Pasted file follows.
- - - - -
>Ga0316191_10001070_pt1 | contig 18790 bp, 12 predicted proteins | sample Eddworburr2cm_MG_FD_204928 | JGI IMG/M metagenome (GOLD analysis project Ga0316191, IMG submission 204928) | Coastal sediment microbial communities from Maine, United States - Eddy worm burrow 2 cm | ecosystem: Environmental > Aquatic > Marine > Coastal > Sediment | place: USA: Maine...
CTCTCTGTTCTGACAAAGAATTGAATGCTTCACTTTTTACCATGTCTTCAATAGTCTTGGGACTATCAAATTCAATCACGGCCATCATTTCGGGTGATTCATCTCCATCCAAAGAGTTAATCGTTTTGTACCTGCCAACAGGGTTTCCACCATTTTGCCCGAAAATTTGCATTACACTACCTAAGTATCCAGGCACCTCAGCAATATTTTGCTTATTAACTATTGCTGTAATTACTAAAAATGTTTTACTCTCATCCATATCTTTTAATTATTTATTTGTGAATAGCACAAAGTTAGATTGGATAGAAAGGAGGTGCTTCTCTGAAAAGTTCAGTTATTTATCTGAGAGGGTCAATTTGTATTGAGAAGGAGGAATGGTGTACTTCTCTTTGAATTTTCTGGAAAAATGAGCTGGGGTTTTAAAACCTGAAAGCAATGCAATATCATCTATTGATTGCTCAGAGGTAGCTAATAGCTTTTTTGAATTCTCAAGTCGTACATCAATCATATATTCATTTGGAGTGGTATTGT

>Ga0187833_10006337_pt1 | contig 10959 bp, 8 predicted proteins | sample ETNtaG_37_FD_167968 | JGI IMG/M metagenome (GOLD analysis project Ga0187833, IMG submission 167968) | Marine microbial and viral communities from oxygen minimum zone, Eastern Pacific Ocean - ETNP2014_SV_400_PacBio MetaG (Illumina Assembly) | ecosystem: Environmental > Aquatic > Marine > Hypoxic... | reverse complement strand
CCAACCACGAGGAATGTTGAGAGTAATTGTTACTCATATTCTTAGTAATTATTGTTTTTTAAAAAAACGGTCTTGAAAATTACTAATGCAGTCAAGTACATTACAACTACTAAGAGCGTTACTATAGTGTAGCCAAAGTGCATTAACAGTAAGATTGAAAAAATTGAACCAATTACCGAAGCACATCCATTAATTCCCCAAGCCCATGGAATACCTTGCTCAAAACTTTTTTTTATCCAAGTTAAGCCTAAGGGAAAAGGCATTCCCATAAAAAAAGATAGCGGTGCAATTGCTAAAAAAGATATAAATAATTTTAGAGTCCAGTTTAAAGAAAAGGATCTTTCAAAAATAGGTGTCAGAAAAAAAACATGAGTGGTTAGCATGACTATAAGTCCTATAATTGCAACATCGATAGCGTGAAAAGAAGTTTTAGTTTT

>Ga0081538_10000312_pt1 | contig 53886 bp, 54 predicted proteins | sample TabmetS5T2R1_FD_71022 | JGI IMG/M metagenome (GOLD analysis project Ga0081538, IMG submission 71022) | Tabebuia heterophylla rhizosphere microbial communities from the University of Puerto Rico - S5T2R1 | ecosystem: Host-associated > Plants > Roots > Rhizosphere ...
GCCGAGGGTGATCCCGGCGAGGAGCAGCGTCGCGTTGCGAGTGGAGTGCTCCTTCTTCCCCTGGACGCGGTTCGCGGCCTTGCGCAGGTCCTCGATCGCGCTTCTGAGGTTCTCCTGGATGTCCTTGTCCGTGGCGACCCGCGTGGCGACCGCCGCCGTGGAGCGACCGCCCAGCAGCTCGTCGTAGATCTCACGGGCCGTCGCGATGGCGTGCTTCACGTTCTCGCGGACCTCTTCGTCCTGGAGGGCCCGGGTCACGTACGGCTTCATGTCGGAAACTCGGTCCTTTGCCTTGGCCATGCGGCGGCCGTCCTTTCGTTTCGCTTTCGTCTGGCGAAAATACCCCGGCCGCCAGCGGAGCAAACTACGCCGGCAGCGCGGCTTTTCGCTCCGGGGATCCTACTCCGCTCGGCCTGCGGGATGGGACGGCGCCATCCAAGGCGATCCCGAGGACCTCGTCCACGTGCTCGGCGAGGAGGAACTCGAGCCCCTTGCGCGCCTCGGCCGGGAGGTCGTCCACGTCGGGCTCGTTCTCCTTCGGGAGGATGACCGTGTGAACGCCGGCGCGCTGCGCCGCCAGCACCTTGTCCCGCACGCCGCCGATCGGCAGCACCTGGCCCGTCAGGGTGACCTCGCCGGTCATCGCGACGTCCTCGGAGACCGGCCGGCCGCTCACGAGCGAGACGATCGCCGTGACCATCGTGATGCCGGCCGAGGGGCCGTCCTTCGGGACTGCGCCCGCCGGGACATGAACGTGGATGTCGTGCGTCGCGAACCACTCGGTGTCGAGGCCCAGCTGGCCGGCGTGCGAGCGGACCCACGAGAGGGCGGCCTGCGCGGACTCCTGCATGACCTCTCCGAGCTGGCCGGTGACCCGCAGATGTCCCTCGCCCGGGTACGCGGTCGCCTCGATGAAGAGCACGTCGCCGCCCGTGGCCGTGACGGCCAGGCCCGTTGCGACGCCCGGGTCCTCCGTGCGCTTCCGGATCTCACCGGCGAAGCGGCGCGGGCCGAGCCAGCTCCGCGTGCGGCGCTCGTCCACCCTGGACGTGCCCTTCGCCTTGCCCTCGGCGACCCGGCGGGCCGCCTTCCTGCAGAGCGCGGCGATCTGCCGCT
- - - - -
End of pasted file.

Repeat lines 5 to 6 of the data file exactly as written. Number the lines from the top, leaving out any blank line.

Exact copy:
>Ga0081538_10000312_pt1 | contig 53886 bp, 54 predicted proteins | sample TabmetS5T2R1_FD_71022 | JGI IMG/M metagenome (GOLD analysis project Ga0081538, IMG submission 71022) | Tabebuia heterophylla rhizosphere microbial communities from the University of Puerto Rico - S5T2R1 | ecosystem: Host-associated > Plants > Roots > Rhizosphere ...
GCCGAGGGTGATCCCGGCGAGGAGCAGCGTCGCGTTGCGAGTGGAGTGCTCCTTCTTCCCCTGGACGCGGTTCGCGGCCTTGCGCAGGTCCTCGATCGCGCTTCTGAGGTTCTCCTGGATGTCCTTGTCCGTGGCGACCCGCGTGGCGACCGCCGCCGTGGAGCGACCGCCCAGCAGCTCGTCGTAGATCTCACGGGCCGTCGCGATGGCGTGCTTCACGTTCTCGCGGACCTCTTCGTCCTGGAGGGCCCGGGTCACGTACGGCTTCATGTCGGAAACTCGGTCCTTTGCCTTGGCCATGCGGCGGCCGTCCTTTCGTTTCGCTTTCGTCTGGCGAAAATACCCCGGCCGCCAGCGGAGCAAACTACGCCGGCAGCGCGGCTTTTCGCTCCGGGGATCCTACTCCGCTCGGCCTGCGGGATGGGACGGCGCCATCCAAGGCGATCCCGAGGACCTCGTCCACGTGCTCGGCGAGGAGGAACTCGAGCCCCTTGCGCGCCTCGGCCGGGAGGTCGTCCACGTCGGGCTCGTTCTCCTTCGGGAGGATGACCGTGTGAACGCCGGCGCGCTGCGCCGCCAGCACCTTGTCCCGCACGCCGCCGATCGGCAGCACCTGGCCCGTCAGGGTGACCTCGCCGGTCATCGCGACGTCCTCGGAGACCGGCCGGCCGCTCACGAGCGAGACGATCGCCGTGACCATCGTGATGCCGGCCGAGGGGCCGTCCTTCGGGACTGCGCCCGCCGGGACATGAACGTGGATGTCGTGCGTCGCGAACCACTCGGTGTCGAGGCCCAGCTGGCCGGCGTGCGAGCGGACCCACGAGAGGGCGGCCTGCGCGGACTCCTGCATGACCTCTCCGAGCTGGCCGGTGACCCGCAGATGTCCCTCGCCCGGGTACGCGGTCGCCTCGATGAAGAGCACGTCGCCGCCCGTGGCCGTGACGGCCAGGCCCGTTGCGACGCCCGGGTCCTCCGTGCGCTTCCGGATCTCACCGGCGAAGCGGCGCGGGCCGAGCCAGCTCCGCGTGCGGCGCTCGTCCACCCTGGACGTGCCCTTCGCCTTGCCCTCGGCGACCCGGCGGGCCGCCTTCCTGCAGAGCGCGGCGATCTGCCGCT